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>> Killings in Kenya ahead of it's presidential election next week, sparking fear that the country could see a repeat of the violence that followed the 2007 vote. Reutersr Katherine Harold is in Ryobi.>> There's already been problems in Kenya over the elections. In the Northern region of Laikipia, the local MP has been charged with incitements, arson and ethnic hatred after he encouraged people to invade private ranches during a drought.
These people brought their cattle onto ranches and then used them as basis to attack the local communities. There's been a lot of deaths and more than a dozen civilians and at least 10 police, including six that were killed in a single ambush. The Kenyan military was sent to the region earlier this year but has failed to restore order, and some residents have said that they suspect the government ordered a soft response because they didn't want to alienate voters ahead of the elections.
>> And that's not all. In the last week alone, a man armed with a machete entered the Deputy President's home and in a separate incident authorities announced that a top election official had been found murdered. Chris Msando remains found bearing signs of torture. The unsolved case casting a shadow over electronic voting systems, some contend could be open to manipulation.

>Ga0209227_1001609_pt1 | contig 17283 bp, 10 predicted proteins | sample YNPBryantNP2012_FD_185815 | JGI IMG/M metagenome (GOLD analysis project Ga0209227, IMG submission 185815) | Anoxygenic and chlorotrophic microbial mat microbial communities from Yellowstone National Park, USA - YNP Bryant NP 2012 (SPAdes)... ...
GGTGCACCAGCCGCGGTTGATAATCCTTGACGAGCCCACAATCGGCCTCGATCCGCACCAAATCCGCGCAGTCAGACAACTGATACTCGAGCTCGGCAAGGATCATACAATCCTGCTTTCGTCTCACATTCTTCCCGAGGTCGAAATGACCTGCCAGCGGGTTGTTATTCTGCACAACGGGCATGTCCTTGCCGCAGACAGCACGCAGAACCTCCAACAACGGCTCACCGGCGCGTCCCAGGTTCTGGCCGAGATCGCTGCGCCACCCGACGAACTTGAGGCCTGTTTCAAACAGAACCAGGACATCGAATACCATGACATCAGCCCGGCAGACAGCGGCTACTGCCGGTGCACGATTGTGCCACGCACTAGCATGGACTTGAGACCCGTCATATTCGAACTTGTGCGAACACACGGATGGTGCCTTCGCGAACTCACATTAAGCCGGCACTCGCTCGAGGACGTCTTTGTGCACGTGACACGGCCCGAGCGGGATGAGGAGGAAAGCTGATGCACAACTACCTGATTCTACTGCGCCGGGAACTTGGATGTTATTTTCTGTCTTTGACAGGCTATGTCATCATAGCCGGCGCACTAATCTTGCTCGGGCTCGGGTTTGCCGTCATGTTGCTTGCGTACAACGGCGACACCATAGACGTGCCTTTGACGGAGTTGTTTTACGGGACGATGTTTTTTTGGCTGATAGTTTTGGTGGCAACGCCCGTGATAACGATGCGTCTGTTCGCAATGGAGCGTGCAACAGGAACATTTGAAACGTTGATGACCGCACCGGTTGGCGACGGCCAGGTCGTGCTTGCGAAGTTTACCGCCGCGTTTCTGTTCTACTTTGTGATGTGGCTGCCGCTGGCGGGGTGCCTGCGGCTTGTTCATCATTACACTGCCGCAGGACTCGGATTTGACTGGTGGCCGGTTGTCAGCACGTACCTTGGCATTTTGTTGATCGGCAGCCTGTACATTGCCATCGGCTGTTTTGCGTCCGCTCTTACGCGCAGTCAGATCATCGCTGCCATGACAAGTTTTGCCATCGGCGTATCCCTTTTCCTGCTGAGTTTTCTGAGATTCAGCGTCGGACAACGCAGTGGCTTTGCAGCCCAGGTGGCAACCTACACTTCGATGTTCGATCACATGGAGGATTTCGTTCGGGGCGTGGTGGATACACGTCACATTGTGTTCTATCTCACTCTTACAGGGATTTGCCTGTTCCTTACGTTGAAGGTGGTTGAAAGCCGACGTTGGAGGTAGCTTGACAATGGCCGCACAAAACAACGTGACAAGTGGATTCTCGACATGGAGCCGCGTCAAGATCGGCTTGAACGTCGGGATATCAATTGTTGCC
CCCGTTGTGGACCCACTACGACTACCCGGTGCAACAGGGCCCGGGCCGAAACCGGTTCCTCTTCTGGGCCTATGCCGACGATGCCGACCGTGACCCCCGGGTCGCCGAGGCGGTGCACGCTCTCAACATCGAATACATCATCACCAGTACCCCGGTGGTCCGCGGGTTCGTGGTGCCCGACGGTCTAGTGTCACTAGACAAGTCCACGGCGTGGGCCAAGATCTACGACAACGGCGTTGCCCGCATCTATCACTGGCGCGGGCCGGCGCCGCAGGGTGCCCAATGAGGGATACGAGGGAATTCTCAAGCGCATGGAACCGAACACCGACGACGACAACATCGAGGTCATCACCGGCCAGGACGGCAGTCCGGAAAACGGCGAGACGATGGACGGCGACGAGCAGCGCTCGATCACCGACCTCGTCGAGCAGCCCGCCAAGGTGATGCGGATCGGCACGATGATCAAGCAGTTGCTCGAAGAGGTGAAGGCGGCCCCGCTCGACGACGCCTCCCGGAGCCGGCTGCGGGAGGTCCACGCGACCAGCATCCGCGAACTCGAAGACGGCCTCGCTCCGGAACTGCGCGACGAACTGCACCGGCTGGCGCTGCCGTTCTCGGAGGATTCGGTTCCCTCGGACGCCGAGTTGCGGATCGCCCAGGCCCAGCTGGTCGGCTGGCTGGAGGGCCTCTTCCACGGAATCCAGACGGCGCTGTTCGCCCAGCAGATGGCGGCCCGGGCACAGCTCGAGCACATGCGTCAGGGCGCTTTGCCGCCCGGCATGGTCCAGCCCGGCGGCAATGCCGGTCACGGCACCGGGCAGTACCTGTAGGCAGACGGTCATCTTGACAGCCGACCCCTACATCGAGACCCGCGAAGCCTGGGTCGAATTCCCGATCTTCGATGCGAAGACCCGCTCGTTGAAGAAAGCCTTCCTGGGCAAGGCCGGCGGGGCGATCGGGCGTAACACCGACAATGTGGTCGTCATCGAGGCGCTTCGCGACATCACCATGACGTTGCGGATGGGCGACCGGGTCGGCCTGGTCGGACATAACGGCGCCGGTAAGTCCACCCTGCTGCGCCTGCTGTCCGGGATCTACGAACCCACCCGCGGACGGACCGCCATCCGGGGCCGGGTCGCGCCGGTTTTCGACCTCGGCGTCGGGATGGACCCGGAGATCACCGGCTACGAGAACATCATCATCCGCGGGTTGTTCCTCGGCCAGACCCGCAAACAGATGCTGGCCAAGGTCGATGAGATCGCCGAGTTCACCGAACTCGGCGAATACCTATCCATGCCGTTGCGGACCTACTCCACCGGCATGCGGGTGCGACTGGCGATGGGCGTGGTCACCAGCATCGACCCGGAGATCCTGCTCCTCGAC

The US and Britain offering to help with the investigation with the opposition calling an official probe suspect.>> Incumbent president Uhuru Kenyatta is once again facing off against the veteran opposition leader Raila Odinga. In 2007 he called for street protests after tallying was abruptly stopped and the incumbent president was announced as the winner.
More than 1,200 people were killed in the violence that followed. In 2013 he took his complaints to the courts. And the elections were largely peaceful. Ultimately, it's Odinga who will decide the legitimacy of this election. Nothing that foreign observers say or even the election body itself will really matter to Odinga's observers.
>> Concerns are all the more higher now as Kenya is usually seen as a stabilizing force in the region. It's going to be a tense countdown to election Tuesday.